Austin Z. Henley

I work on software.

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Why I started (and stopped) making games


Collage of screenshots from the 8 Flash games I made from 2009 to 2011.

See the discussion of this post on Hacker News.

In college, I made video games that ended up paying my bills for a few years. They were played millions and millions of times. But I wasn't actually much of a gamer, so how did this happen? And why did I stop?

It started when I met my friend and eventual roommate, Jo. We were in the same computer science courses, and he occassionally would talk about the games he was working on. One day I took the bait and he went into a several hour long spiel where he showed me the games he had made, how he made them using Adobe Flash, and the dashboard that showed him exactly how much he had made that day from advertisements. I think that day he had made maybe $0.25 from people playing his games.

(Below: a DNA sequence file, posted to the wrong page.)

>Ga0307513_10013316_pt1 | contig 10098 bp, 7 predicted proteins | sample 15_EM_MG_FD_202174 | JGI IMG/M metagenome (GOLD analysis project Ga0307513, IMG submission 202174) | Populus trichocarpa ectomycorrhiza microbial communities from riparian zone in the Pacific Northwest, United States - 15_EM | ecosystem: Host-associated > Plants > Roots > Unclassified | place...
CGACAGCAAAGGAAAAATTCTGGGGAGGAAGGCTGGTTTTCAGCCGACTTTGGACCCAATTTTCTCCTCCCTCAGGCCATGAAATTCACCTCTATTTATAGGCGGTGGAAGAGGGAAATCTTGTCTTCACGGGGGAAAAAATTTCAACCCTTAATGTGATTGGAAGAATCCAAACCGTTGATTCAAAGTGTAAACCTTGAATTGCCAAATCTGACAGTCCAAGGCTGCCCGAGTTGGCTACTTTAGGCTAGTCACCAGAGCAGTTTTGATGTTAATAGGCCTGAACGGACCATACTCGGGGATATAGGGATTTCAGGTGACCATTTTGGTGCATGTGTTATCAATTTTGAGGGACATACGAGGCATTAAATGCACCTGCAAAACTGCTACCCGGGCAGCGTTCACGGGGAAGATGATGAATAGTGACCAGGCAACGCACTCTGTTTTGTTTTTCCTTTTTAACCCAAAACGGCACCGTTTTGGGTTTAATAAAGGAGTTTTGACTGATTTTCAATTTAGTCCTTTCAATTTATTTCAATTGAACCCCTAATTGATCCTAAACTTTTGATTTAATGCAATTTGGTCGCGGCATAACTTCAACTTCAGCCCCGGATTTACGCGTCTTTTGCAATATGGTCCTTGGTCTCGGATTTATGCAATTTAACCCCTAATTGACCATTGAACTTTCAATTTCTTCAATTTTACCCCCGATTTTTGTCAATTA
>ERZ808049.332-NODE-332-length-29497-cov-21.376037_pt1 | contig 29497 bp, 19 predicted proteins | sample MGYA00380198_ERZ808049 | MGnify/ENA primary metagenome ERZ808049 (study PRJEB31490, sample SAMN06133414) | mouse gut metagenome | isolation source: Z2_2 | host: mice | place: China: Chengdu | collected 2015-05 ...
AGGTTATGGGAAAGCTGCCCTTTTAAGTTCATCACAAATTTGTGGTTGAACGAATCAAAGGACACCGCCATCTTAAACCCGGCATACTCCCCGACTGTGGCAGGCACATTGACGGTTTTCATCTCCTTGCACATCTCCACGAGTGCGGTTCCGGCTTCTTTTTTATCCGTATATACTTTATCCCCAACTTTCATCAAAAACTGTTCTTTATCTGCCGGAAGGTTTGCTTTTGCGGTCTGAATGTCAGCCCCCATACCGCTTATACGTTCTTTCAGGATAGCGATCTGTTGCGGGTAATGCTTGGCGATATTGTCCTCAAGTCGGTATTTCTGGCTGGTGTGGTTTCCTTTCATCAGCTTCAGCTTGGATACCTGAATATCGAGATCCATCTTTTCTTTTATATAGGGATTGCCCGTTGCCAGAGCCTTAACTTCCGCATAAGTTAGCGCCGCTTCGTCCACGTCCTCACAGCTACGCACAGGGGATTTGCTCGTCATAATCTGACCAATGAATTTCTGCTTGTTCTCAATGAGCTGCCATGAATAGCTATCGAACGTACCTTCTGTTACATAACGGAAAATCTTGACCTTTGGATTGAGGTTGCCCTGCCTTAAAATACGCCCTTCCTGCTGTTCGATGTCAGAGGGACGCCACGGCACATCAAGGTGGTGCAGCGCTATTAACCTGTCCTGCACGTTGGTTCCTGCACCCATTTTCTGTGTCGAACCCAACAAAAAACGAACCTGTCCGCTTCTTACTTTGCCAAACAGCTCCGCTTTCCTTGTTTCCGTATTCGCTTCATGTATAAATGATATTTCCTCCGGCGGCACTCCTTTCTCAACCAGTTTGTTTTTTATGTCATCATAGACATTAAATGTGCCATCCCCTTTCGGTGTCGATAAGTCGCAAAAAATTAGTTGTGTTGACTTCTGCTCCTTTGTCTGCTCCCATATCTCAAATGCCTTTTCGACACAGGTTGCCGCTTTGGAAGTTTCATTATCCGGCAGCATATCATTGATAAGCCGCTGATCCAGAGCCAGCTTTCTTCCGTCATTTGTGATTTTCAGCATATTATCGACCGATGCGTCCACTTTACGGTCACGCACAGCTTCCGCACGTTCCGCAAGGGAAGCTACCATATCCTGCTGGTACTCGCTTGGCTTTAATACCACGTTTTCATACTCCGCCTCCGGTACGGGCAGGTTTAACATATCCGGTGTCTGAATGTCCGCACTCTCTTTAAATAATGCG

I was intrigued though since he was the only other person I'd met that coded for fun outside of class. Several months went by of us occassionally talking about his game projects, but I hadn't followed suit with making my own games.

Until... one day he made over $1. Count me in!

I started to learn Flash. The oddities of the IDE and language (ActionScript 2) had a bit of a learning curve, though it wasn't bad. Years before I had spent a lot of time tinkering with OpenGL and SDL so the concepts came easily.

But what game should I make that lends itself well to Flash? It needs to be 2D with a short game loop, have high replayability, and be effortless to learn. I already had a hard drive of unfinished programming projects, so I also needed it to be of limited scope. Oh, and I have no artistic skills.

The goal was to release my first game in a month. It would let me test the viability of Flash and game development. I spent a few days just learning the basics while scouring the web for inspiration.

Screenshot of the extremely simple, yet extremely popular, Winter Bells game. Not made by me.